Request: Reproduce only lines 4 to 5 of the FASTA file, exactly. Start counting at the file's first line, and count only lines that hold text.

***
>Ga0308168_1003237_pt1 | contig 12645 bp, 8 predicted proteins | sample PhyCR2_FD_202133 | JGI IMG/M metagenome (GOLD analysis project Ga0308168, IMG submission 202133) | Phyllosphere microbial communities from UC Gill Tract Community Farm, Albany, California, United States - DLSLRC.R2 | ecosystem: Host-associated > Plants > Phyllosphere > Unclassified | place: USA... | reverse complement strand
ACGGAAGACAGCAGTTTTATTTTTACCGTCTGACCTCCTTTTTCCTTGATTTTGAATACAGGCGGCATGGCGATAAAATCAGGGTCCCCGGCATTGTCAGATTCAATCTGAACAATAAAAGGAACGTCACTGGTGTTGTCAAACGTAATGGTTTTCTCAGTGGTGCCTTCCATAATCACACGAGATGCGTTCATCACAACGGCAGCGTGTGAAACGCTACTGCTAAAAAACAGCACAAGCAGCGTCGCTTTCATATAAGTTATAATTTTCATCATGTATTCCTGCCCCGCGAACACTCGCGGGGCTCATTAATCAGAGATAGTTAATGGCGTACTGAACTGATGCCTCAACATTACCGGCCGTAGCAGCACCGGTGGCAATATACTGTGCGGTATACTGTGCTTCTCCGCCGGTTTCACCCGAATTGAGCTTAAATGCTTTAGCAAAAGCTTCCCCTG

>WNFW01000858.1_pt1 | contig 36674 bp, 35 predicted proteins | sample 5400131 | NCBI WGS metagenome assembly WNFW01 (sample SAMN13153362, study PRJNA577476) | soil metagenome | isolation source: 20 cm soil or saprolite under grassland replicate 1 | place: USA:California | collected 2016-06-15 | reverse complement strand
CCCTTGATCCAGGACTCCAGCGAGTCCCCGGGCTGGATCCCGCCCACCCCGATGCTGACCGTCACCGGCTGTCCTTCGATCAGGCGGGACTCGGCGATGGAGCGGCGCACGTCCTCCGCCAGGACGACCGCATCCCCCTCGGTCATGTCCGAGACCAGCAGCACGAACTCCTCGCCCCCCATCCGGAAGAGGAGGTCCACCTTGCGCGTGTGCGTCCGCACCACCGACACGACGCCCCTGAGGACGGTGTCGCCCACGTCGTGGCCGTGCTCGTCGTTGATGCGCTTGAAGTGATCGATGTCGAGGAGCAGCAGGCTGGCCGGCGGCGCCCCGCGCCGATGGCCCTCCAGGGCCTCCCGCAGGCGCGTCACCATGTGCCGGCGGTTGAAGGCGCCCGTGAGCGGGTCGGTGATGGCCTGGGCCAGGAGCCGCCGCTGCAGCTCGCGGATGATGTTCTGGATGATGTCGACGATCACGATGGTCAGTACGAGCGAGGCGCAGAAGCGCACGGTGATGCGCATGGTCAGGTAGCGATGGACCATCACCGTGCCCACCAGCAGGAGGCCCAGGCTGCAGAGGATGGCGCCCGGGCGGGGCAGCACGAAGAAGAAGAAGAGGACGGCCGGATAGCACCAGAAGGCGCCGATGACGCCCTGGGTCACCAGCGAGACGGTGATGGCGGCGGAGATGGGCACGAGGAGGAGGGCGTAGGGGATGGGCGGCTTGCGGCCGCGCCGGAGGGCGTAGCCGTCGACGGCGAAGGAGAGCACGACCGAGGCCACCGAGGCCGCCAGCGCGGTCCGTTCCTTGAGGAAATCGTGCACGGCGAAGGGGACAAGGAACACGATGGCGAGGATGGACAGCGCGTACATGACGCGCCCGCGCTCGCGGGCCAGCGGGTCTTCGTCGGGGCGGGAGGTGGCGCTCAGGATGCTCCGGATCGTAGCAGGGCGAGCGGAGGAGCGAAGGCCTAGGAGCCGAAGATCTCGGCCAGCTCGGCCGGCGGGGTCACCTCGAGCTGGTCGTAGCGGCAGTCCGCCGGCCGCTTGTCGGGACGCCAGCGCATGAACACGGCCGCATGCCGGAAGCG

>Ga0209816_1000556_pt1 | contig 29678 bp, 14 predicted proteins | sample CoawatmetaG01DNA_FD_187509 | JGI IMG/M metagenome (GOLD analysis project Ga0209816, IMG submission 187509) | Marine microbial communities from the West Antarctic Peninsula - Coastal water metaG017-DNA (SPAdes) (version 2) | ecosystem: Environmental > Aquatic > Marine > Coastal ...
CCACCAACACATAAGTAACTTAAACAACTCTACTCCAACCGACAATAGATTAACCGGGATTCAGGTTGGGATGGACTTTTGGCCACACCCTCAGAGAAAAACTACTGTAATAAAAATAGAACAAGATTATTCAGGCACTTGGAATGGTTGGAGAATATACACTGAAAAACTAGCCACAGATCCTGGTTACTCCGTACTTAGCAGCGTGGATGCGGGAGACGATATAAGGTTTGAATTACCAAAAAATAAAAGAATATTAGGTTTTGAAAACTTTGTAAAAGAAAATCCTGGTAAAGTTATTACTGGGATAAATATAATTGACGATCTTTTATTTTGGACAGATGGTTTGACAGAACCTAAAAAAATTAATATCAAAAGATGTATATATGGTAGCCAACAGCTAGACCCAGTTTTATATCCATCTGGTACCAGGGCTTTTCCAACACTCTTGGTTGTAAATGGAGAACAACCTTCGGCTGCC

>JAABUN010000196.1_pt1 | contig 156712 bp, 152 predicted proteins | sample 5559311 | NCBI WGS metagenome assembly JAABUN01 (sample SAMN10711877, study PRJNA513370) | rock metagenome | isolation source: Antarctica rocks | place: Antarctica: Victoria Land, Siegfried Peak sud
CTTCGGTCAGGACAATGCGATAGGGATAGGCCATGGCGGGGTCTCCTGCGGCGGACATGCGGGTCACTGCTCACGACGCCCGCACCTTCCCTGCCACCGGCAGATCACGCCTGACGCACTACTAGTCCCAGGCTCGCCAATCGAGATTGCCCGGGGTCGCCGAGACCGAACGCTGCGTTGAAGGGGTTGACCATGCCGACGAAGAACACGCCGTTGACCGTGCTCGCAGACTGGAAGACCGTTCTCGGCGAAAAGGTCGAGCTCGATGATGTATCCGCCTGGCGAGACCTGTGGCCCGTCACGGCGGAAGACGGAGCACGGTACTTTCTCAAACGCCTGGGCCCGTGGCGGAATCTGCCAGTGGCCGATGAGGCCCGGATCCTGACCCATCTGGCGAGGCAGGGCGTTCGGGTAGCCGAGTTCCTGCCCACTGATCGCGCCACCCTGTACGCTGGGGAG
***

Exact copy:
CCCTTGATCCAGGACTCCAGCGAGTCCCCGGGCTGGATCCCGCCCACCCCGATGCTGACCGTCACCGGCTGTCCTTCGATCAGGCGGGACTCGGCGATGGAGCGGCGCACGTCCTCCGCCAGGACGACCGCATCCCCCTCGGTCATGTCCGAGACCAGCAGCACGAACTCCTCGCCCCCCATCCGGAAGAGGAGGTCCACCTTGCGCGTGTGCGTCCGCACCACCGACACGACGCCCCTGAGGACGGTGTCGCCCACGTCGTGGCCGTGCTCGTCGTTGATGCGCTTGAAGTGATCGATGTCGAGGAGCAGCAGGCTGGCCGGCGGCGCCCCGCGCCGATGGCCCTCCAGGGCCTCCCGCAGGCGCGTCACCATGTGCCGGCGGTTGAAGGCGCCCGTGAGCGGGTCGGTGATGGCCTGGGCCAGGAGCCGCCGCTGCAGCTCGCGGATGATGTTCTGGATGATGTCGACGATCACGATGGTCAGTACGAGCGAGGCGCAGAAGCGCACGGTGATGCGCATGGTCAGGTAGCGATGGACCATCACCGTGCCCACCAGCAGGAGGCCCAGGCTGCAGAGGATGGCGCCCGGGCGGGGCAGCACGAAGAAGAAGAAGAGGACGGCCGGATAGCACCAGAAGGCGCCGATGACGCCCTGGGTCACCAGCGAGACGGTGATGGCGGCGGAGATGGGCACGAGGAGGAGGGCGTAGGGGATGGGCGGCTTGCGGCCGCGCCGGAGGGCGTAGCCGTCGACGGCGAAGGAGAGCACGACCGAGGCCACCGAGGCCGCCAGCGCGGTCCGTTCCTTGAGGAAATCGTGCACGGCGAAGGGGACAAGGAACACGATGGCGAGGATGGACAGCGCGTACATGACGCGCCCGCGCTCGCGGGCCAGCGGGTCTTCGTCGGGGCGGGAGGTGGCGCTCAGGATGCTCCGGATCGTAGCAGGGCGAGCGGAGGAGCGAAGGCCTAGGAGCCGAAGATCTCGGCCAGCTCGGCCGGCGGGGTCACCTCGAGCTGGTCGTAGCGGCAGTCCGCCGGCCGCTTGTCGGGACGCCAGCGCATGAACACGGCCGCATGCCGGAAGCG

>Ga0209816_1000556_pt1 | contig 29678 bp, 14 predicted proteins | sample CoawatmetaG01DNA_FD_187509 | JGI IMG/M metagenome (GOLD analysis project Ga0209816, IMG submission 187509) | Marine microbial communities from the West Antarctic Peninsula - Coastal water metaG017-DNA (SPAdes) (version 2) | ecosystem: Environmental > Aquatic > Marine > Coastal ...